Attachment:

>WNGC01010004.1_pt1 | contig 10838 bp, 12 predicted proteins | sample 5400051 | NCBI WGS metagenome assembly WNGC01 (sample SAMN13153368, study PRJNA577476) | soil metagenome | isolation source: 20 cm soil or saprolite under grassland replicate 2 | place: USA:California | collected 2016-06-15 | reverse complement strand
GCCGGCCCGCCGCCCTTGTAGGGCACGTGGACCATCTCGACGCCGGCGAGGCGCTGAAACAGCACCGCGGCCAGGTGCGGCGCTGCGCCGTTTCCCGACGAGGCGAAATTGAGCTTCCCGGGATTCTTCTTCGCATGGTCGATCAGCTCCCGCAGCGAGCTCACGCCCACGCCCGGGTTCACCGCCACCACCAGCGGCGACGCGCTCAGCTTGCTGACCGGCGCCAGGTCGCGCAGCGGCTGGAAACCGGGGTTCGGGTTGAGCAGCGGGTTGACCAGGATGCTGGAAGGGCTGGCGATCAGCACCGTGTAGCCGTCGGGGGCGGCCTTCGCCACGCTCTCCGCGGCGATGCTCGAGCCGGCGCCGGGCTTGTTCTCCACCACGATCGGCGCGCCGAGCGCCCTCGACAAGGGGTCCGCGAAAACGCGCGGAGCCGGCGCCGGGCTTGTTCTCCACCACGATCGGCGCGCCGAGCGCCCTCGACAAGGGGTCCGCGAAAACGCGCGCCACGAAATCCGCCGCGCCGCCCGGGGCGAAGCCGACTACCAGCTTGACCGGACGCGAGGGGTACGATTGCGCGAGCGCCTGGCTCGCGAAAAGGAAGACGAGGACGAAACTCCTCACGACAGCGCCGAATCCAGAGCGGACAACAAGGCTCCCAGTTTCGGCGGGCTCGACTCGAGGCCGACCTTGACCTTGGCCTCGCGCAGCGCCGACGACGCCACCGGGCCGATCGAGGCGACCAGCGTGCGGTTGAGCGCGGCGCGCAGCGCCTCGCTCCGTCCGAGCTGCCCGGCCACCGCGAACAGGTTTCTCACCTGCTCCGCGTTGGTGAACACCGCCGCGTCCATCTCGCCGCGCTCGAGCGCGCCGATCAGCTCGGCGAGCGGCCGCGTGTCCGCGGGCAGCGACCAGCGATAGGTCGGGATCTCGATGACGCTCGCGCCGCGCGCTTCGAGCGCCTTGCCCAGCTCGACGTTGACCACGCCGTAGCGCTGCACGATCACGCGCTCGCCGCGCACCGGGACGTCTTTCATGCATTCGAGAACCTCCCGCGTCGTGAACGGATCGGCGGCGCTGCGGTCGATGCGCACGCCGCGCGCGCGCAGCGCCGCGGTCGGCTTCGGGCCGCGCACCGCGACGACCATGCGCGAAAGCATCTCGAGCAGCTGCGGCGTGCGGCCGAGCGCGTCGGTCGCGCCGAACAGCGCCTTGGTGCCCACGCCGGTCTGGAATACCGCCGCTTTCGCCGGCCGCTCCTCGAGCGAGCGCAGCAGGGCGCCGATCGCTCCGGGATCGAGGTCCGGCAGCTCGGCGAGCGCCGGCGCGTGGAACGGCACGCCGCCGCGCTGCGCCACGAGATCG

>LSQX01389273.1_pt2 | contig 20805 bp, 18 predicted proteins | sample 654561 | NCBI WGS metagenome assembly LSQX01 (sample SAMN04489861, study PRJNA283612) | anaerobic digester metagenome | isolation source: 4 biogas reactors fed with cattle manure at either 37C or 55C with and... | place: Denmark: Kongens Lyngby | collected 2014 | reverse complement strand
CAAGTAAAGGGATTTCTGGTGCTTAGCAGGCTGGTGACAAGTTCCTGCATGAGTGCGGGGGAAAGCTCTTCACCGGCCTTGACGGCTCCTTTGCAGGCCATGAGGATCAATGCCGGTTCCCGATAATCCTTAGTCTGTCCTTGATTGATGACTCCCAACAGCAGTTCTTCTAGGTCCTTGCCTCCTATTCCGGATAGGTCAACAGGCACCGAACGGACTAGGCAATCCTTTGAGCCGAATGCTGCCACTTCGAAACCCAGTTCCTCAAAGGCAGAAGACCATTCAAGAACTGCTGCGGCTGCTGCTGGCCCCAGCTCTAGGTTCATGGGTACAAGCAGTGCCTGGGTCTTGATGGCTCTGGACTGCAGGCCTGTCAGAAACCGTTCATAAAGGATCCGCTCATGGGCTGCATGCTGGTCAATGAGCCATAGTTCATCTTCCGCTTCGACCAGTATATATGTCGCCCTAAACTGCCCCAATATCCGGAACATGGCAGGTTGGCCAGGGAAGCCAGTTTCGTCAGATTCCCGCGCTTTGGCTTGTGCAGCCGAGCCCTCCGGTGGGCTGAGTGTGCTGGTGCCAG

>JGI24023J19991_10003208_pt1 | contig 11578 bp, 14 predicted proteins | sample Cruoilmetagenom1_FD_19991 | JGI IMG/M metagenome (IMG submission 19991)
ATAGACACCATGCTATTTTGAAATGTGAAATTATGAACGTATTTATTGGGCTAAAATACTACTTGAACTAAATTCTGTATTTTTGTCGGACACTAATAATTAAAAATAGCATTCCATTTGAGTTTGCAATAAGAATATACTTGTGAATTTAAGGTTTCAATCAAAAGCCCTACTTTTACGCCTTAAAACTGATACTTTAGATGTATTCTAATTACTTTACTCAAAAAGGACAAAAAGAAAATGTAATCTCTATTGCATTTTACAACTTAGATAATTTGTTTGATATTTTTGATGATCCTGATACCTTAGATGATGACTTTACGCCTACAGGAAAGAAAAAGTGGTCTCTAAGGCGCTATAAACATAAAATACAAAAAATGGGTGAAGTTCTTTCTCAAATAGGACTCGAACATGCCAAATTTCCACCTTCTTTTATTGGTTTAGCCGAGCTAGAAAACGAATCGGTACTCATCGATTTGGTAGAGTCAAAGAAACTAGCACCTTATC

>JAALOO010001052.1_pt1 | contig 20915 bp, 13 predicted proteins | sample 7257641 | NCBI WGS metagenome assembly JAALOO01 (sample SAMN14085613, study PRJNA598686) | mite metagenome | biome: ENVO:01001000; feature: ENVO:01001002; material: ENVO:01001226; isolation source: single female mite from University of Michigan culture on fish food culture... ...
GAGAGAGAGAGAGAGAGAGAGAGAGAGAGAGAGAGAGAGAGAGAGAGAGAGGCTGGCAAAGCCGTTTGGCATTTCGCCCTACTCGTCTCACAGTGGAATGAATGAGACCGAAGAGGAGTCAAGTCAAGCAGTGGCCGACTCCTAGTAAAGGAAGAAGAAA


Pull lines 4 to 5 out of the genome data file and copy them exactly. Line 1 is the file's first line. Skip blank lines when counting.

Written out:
CAAGTAAAGGGATTTCTGGTGCTTAGCAGGCTGGTGACAAGTTCCTGCATGAGTGCGGGGGAAAGCTCTTCACCGGCCTTGACGGCTCCTTTGCAGGCCATGAGGATCAATGCCGGTTCCCGATAATCCTTAGTCTGTCCTTGATTGATGACTCCCAACAGCAGTTCTTCTAGGTCCTTGCCTCCTATTCCGGATAGGTCAACAGGCACCGAACGGACTAGGCAATCCTTTGAGCCGAATGCTGCCACTTCGAAACCCAGTTCCTCAAAGGCAGAAGACCATTCAAGAACTGCTGCGGCTGCTGCTGGCCCCAGCTCTAGGTTCATGGGTACAAGCAGTGCCTGGGTCTTGATGGCTCTGGACTGCAGGCCTGTCAGAAACCGTTCATAAAGGATCCGCTCATGGGCTGCATGCTGGTCAATGAGCCATAGTTCATCTTCCGCTTCGACCAGTATATATGTCGCCCTAAACTGCCCCAATATCCGGAACATGGCAGGTTGGCCAGGGAAGCCAGTTTCGTCAGATTCCCGCGCTTTGGCTTGTGCAGCCGAGCCCTCCGGTGGGCTGAGTGTGCTGGTGCCAG

>JGI24023J19991_10003208_pt1 | contig 11578 bp, 14 predicted proteins | sample Cruoilmetagenom1_FD_19991 | JGI IMG/M metagenome (IMG submission 19991)